• Eloise Unerman

Learning to be a No Person

I hope the reality is setting in for you all that these pieces about creativity and mental health are as much for me as they are for you.

So, on the subject of self-care and doing things for yourself - this month's post is based off of a very common piece of writing advice, but fuelled by my current experiences with game development.

One of the biggest pieces of advice I got when I started out with writing was say yes to everything - within reason, obviously, don’t say yes if someone asks you to jump off a bridge or wants you to do something that’s just plain wrong.

I love seeing people find something they’re really passionate about - and I especially like it when that thing finds them instead.

Saying yes will take you to interesting places. But learning to say no is important too. To recognise that ‘no’ isn’t damaging, or entitled or indicative of a lack of passion and work ethic and commitment.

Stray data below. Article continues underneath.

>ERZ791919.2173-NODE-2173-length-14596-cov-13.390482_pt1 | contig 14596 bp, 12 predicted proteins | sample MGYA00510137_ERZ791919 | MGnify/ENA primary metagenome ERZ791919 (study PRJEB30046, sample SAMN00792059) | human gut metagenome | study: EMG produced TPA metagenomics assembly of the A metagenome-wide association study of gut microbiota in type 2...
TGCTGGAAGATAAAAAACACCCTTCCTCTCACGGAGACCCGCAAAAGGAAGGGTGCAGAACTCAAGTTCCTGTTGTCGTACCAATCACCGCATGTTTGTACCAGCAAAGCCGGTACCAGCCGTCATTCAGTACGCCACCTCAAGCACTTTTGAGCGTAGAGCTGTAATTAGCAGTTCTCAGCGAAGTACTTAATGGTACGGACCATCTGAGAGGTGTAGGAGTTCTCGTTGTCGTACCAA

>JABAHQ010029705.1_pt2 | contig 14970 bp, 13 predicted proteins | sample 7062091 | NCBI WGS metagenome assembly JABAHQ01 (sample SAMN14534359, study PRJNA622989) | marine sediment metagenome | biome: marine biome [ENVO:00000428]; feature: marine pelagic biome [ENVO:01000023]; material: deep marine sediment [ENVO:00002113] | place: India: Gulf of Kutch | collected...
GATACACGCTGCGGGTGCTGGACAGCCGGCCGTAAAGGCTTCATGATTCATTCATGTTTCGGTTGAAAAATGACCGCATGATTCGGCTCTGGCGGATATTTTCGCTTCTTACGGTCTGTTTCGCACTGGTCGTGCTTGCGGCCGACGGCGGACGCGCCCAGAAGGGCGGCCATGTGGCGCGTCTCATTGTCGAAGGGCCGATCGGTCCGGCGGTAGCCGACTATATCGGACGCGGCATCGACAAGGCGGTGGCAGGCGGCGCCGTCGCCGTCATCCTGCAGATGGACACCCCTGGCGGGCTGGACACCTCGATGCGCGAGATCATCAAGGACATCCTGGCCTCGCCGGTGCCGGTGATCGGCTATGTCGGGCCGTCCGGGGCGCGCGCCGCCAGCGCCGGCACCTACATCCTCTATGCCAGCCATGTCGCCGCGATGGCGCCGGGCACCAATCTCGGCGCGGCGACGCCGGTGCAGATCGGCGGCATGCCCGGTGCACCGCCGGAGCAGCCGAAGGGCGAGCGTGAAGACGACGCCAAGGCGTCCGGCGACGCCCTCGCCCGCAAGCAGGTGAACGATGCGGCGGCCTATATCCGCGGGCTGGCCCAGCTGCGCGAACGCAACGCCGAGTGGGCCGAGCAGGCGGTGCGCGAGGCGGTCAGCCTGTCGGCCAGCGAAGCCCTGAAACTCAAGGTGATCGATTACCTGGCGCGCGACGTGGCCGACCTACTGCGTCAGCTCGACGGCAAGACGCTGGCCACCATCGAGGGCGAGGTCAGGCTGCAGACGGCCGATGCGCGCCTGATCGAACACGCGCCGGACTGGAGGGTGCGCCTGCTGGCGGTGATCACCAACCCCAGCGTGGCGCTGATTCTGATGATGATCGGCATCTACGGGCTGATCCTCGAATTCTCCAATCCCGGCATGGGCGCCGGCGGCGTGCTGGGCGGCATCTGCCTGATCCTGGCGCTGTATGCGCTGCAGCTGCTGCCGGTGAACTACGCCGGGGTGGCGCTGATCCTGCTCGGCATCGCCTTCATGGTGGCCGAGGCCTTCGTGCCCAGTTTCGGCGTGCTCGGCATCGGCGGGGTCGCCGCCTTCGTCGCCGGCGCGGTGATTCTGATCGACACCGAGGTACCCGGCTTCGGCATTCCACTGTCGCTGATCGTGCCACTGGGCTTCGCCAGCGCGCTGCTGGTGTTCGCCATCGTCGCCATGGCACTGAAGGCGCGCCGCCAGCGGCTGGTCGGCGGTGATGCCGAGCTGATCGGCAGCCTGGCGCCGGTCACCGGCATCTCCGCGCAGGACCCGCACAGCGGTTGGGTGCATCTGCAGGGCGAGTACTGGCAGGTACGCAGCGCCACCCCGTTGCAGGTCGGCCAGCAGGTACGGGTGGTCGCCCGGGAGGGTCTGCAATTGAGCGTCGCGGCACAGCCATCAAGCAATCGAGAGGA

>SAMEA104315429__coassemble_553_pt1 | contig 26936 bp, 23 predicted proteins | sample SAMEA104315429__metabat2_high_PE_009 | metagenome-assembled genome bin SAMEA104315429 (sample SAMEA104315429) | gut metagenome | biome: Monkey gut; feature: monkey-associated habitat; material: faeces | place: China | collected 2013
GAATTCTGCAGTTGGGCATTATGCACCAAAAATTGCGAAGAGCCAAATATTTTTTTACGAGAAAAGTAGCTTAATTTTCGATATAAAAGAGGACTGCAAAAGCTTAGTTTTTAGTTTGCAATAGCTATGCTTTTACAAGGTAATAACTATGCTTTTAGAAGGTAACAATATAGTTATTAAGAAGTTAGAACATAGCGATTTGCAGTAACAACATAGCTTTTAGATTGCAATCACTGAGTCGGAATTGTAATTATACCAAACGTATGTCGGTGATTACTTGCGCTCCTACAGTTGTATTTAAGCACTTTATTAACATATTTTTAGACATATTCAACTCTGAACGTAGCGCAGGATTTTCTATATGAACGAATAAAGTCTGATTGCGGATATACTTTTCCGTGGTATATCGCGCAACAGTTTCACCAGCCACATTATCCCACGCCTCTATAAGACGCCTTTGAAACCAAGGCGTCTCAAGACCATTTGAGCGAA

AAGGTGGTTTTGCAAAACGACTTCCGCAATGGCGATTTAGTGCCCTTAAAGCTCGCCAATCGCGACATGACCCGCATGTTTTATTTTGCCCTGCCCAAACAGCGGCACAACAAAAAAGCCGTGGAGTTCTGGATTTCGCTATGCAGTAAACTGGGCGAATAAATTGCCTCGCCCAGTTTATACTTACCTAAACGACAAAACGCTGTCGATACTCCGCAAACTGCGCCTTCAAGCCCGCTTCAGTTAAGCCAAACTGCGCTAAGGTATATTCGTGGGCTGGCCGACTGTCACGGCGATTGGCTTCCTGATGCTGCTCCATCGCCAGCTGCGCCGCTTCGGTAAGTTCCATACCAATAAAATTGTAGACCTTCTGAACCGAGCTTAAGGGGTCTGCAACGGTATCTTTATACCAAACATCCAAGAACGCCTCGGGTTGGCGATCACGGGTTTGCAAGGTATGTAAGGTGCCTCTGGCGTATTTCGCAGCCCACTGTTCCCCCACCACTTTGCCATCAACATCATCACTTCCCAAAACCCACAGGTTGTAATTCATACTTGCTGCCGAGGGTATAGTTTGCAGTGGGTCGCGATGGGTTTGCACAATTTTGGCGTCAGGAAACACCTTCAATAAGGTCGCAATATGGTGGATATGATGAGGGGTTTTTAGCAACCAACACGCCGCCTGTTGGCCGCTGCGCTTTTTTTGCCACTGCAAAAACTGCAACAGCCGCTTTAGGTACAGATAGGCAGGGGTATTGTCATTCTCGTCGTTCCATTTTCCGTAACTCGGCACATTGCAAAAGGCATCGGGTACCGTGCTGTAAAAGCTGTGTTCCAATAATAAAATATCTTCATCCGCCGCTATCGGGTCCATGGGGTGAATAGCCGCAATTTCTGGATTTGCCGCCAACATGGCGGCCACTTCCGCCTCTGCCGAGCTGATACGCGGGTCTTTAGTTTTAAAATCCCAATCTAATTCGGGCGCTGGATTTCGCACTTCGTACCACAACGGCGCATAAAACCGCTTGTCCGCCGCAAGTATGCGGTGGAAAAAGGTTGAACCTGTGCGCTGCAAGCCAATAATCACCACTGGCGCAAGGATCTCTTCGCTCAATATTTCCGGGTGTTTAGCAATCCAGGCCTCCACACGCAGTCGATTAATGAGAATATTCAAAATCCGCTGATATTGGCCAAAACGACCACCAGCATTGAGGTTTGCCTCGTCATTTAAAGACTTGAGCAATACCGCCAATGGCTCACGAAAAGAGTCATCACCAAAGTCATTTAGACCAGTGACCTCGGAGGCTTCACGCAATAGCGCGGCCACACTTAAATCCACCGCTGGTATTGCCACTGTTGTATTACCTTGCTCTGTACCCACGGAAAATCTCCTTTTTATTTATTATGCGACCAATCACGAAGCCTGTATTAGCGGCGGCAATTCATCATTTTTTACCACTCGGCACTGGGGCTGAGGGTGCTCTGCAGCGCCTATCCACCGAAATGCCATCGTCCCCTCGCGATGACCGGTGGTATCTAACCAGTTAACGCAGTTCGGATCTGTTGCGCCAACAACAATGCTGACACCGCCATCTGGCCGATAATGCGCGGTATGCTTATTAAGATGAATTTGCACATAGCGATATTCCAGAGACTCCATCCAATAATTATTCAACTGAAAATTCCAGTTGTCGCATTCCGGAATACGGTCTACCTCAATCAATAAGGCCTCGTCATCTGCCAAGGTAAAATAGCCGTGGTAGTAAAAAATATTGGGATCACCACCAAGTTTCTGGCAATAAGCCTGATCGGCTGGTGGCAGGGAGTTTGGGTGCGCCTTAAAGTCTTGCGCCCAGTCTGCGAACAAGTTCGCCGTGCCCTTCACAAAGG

You can't serve from an empty cup - meaning you can't dedicate energy to something if you don't have any of it left.

Imagine you've invited friends round for a hot drink - please don't do that right now, the smell of coffee isn't the only thing you'll be inhaling.

Your cup won't always be the same. There'll be times when it's overflowing, and you barely have to tip it to serve a delicious drink. And you can keep refilling those mugs all night.

But sometimes your cup starts to get empty, and you don't want to disappoint your guests. So you pretend there's still plenty in your cup and carry on filling their cups to the brim. You're going to run out before you finish, and both you and your guests are going to be unhappy.

Maybe you started the whole event because you felt like you had to. You've probably got about a teaspoon left, and you've promised these people gallons of coffee and now you're praying it appears. (It probably won't. And, if it does, it might scald you.)